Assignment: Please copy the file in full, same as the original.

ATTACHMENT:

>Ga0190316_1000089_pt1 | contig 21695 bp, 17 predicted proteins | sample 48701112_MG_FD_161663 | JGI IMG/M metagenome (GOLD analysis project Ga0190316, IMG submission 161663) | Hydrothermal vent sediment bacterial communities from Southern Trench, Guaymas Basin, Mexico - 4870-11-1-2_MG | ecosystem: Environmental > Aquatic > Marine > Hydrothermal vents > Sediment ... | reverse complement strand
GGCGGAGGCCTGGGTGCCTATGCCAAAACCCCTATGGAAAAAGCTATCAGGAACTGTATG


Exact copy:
>Ga0190316_1000089_pt1 | contig 21695 bp, 17 predicted proteins | sample 48701112_MG_FD_161663 | JGI IMG/M metagenome (GOLD analysis project Ga0190316, IMG submission 161663) | Hydrothermal vent sediment bacterial communities from Southern Trench, Guaymas Basin, Mexico - 4870-11-1-2_MG | ecosystem: Environmental > Aquatic > Marine > Hydrothermal vents > Sediment ... | reverse complement strand
GGCGGAGGCCTGGGTGCCTATGCCAAAACCCCTATGGAAAAAGCTATCAGGAACTGTATG